Autobiographical Sketch of Ellen G. White
New Hope Through Careful Study
Our calculation of the prophetic time was so simple and plain that even children could understand it. From the date of the decree of the king of Persia, found in Ezra 7, which was given in 457 before Christ, the 2300 years of Daniel 8:14 were supposed to terminate with 1843. Accordingly we looked to the end of this year for the coming of the Lord. We were sadly disappointed when the year entirely passed away, and the Saviour had not come.
It was not at first perceived that if the decree did not go forth at the beginning of the year 457 B. C., the 2300 years would not be completed at the close of 1843. But it was ascertained that the decree was given near the close of the year 457 B. C., and therefore the prophetic period must reach to the fall of the year 1844. Therefore the vision of time did not tarry, though it had seemed to do so. We learned to rest upon the language of the prophet: "The vision is yet for an appointed time, but at the end it shall speak, and not lie: though it tarry, wait for it; because it will surely come, it will not tarry." Habakkuk 2:3.
God tested and proved His people by the passing of the time in 1843. The mistake made in reckoning the prophetic periods was not at once discovered, even by learned men who opposed the views of those who were looking for Christ's coming. Scholars declared that Mr. Miller was right in his calculation of the time, though they disputed him in regard to the event that would crown that period. But they, and the waiting people of God, were in a common error on the question of time.
Those who had been disappointed were not long left in darkness; for in searching the prophetic periods with earnest prayer the error was discovered, and the tracing of the prophetic pencil down through the tarrying time. In the joyful expectation of the coming of Christ, the apparent tarrying of the vision had not been taken into account, and was a sad and unlooked-for surprise. Yet this very trial was necessary to develop and strengthen the sincere believers in the truth.
Our hopes now centered on the coming of the Lord in 1844. This was also the time for the message of the second angel, who, flying through the midst of heaven, cried, "Babylon is fallen, is fallen, that great city." Revelation 14:8. That message was first proclaimed by the servants of God in the summer of 1844. As a result, many left the fallen churches. In connection with this message the "midnight cry" was given: "Behold, the Bridegroom cometh; go ye out to meet Him." [See Matthew 25:1-13.] In every part of the land light was given concerning this message, and the cry aroused thousands. It went from city to city, from village to village, and into the remote country regions. It reached the learned and talented, as well as the obscure and humble.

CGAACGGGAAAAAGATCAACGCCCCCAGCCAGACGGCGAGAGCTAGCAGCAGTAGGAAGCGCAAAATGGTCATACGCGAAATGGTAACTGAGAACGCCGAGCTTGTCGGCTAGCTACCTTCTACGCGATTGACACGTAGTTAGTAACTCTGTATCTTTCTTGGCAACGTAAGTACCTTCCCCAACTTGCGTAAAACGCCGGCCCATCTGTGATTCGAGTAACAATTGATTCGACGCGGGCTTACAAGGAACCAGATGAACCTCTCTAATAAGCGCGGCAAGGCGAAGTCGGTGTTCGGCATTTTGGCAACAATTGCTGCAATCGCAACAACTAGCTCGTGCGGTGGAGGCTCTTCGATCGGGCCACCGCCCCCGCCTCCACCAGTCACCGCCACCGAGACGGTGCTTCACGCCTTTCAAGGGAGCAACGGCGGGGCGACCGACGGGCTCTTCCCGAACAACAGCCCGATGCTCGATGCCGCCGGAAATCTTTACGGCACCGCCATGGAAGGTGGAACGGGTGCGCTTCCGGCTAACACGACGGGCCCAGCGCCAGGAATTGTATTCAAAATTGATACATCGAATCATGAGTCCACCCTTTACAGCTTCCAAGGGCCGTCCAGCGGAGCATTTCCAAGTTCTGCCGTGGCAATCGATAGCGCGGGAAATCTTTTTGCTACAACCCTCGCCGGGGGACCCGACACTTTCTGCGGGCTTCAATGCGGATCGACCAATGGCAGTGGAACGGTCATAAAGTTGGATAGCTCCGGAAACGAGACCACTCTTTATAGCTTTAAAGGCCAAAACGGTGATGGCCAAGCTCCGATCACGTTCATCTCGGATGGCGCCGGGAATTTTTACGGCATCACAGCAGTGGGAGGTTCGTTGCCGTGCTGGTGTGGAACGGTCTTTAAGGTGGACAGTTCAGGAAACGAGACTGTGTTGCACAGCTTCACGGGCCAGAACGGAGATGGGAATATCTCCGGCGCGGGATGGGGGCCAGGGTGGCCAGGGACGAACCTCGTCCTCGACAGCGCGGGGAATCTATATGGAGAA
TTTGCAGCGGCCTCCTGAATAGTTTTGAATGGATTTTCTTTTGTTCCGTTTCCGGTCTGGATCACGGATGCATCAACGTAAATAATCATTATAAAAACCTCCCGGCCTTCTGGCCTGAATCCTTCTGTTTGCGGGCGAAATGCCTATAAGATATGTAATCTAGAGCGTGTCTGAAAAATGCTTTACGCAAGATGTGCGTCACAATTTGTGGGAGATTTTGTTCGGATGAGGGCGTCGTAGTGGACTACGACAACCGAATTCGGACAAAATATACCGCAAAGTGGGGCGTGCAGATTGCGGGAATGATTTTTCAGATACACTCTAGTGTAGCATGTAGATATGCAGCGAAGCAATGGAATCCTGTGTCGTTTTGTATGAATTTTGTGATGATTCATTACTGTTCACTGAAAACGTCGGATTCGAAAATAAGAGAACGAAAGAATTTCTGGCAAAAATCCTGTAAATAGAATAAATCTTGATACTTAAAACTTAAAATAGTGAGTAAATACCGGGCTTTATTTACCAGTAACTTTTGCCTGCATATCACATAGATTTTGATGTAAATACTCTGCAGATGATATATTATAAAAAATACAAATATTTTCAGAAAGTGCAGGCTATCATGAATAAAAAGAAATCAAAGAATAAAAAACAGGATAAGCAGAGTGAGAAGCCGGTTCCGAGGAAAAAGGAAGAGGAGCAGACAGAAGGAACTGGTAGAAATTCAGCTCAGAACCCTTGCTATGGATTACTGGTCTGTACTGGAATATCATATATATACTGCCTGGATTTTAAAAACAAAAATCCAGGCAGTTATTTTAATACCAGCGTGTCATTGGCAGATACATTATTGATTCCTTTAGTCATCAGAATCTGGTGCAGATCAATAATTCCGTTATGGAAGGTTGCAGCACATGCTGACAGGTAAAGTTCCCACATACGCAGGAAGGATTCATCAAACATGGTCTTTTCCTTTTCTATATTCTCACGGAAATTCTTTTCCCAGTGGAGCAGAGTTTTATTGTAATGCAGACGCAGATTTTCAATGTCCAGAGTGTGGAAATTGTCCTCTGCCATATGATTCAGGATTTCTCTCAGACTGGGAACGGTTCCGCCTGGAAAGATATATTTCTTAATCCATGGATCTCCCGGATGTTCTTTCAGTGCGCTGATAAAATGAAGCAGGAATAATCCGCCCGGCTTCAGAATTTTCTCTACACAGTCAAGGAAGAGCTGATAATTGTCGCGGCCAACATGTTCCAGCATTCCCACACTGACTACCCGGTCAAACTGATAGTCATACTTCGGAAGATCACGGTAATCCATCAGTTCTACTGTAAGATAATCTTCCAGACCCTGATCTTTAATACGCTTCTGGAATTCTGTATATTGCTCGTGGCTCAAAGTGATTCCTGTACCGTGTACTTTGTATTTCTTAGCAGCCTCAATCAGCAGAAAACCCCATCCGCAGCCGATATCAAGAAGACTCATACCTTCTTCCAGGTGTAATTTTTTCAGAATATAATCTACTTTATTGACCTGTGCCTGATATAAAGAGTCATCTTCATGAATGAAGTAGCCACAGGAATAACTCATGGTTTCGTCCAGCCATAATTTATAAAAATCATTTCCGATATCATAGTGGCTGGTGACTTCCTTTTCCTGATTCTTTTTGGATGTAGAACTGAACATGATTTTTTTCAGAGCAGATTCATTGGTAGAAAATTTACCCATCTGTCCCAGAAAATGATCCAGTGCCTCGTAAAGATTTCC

This was the happiest year of my life. My heart was full of glad expectation; but I felt great pity and anxiety for those who were in discouragement and had no hope in Jesus. We united, as a people, in earnest prayer for a true experience and the unmistakable evidence of our acceptance with God.
A Trial of Faith
We needed great patience, for the scoffers were many. We were frequently greeted by scornful references to our former disappointment. The orthodox churches used every means to prevent the belief in Christ's soon coming from spreading. No liberty was granted in their meetings to those who dared mention a hope of the soon coming of Christ. Professed lovers of Jesus scornfully rejected the tidings that He whom they claimed as their best Friend was soon to visit them. They were excited and angered against those who proclaimed the news of His coming, and who rejoiced that they should speedily behold Him in His glory.
A Period of Preparation
Every moment seemed to me of the utmost importance. I felt that we were doing work for eternity, and that the careless and uninterested were in the greatest peril. My faith was unclouded, and I appropriated to myself the precious promises of Jesus. He had said to His disciples, "Ask, and ye shall receive." I firmly believed that whatever I asked in accordance with the will of God, would certainly be granted to me. I sank in humility at the feet of Jesus, with my heart in harmony with His will.
I often visited families, and engaged in earnest prayer with those who were oppressed by fears and despondency. My faith was so strong that I never doubted for a moment that God would answer my prayers. Without a single exception, the blessing and peace of Jesus rested upon us in answer to our humble petitions, and the hearts of the despairing ones were made joyful by light and hope.
(Christian Experience and Teachings of Ellen G. White, pp. 49-53)